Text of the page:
A further source of carved stone had by this time also been identified, towards the south-west corner of the target area and to the west of the north-south wall which defines the court containing the granaries. Here it could just be seen that a limited excavation had been made in the past into a line of small storerooms built against the buttressed wall which formed the southern side of the court. Evidently more unwanted excavation items had been piled into one of these and covered with sand. They included more fragments of stone (amongst them more pieces from Ranefer's doorway excavated in 1921), but what distinguished this area particularly was that against the rear wall of the chamber a good part of the numbered pottery corpus of the early EES seasons had been dumped.

If the small brick magazine that used to stand behind the expedition house not far from this area had been built by Petrie then, in theory, some of the pieces could have been his. Yet there is nothing in the material itself to suggest a Petrie origin. Petrie must have terminated his work already clear in his mind that he would not return, so it is less likely that he would have left material in or around his magazine. Borchardt, by contrast, expected to return to continue his work after his season in early 1914. The Borchardt component of the finds, including probably some of the larger pieces of stonework from Maru-Aten, would have been found by the EES expedition when they opened up the house in October 1921. Between 1921 and 1924 the EES accumulated a large number of finds, most of which were shipped to London following a division with staff from the Cairo Museum, a division which was done at the expedition house itself. Nonetheless, probably each time a certain number of pieces were left behind, mostly carved stone fragments which were either too fragmentary to be attractive to supporting museums or too heavy or too similar to other pieces already selected for export. It is plausible to conclude that when the expedition moved from the south house to the north house in 1924 everything that remained in the small magazine was taken out and buried in the open circular granaries which had been excavated not long before.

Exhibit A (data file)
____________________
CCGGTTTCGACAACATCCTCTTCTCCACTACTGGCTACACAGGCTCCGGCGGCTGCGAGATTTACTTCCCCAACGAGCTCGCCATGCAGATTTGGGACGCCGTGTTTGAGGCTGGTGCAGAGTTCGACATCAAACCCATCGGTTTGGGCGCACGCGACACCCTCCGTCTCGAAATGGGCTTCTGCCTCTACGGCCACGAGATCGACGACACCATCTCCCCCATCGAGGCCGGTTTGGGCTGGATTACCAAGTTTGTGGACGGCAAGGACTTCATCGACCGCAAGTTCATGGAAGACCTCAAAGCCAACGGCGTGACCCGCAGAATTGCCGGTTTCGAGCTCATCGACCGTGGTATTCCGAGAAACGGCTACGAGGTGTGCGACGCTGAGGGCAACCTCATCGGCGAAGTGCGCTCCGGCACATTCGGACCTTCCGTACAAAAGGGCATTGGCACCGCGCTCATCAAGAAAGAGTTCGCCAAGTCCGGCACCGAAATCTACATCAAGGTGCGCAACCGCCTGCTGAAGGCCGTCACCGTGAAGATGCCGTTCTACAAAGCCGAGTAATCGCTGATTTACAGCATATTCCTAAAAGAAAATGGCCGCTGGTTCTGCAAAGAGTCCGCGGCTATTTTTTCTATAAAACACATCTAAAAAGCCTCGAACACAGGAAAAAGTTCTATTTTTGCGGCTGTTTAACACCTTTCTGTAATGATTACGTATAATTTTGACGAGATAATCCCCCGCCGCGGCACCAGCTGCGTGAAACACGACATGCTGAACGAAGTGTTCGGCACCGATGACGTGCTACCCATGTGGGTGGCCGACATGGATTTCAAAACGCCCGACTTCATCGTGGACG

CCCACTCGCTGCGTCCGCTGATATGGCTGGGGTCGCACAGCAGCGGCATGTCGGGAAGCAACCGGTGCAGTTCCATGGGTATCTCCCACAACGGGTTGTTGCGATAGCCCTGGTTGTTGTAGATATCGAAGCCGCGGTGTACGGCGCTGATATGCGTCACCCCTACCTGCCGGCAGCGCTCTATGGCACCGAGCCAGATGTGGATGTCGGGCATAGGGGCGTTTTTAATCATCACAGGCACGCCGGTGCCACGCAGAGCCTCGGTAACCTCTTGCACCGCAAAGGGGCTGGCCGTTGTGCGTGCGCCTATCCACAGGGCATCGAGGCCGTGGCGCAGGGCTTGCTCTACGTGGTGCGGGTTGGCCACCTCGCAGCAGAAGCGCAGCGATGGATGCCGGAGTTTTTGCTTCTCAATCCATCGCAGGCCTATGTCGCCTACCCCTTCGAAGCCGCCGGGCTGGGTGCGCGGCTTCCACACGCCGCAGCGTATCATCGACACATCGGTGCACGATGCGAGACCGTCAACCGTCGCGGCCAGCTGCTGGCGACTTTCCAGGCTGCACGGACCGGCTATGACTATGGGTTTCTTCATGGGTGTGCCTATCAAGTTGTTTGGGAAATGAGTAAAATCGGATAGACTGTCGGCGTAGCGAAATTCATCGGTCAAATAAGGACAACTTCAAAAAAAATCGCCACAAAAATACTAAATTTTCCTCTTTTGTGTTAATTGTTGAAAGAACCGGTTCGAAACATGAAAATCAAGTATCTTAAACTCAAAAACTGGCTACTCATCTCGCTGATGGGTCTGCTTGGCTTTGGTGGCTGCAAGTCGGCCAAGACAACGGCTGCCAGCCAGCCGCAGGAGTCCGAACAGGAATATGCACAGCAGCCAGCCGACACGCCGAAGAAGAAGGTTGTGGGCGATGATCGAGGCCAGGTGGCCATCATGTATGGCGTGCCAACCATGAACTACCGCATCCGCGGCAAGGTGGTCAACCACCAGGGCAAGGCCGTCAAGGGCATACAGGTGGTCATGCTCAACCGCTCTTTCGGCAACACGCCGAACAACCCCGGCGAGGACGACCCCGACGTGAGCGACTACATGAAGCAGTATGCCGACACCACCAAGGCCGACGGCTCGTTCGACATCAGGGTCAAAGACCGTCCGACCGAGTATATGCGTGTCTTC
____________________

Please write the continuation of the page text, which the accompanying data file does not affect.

Since 2000, the task of cataloguing and studying the statuary pieces has been undertaken by Kristin Thompson.

Fragments of a statue

Fragments of a statue of Akhenaten in greywacke, from the South House Dump. They are from the king’s torso, and show a pleated garment over his hips.
 
 

Website first posted September 2000; last updated November 2010 | enquiries concerning website: email bjk2@cam.ac.uk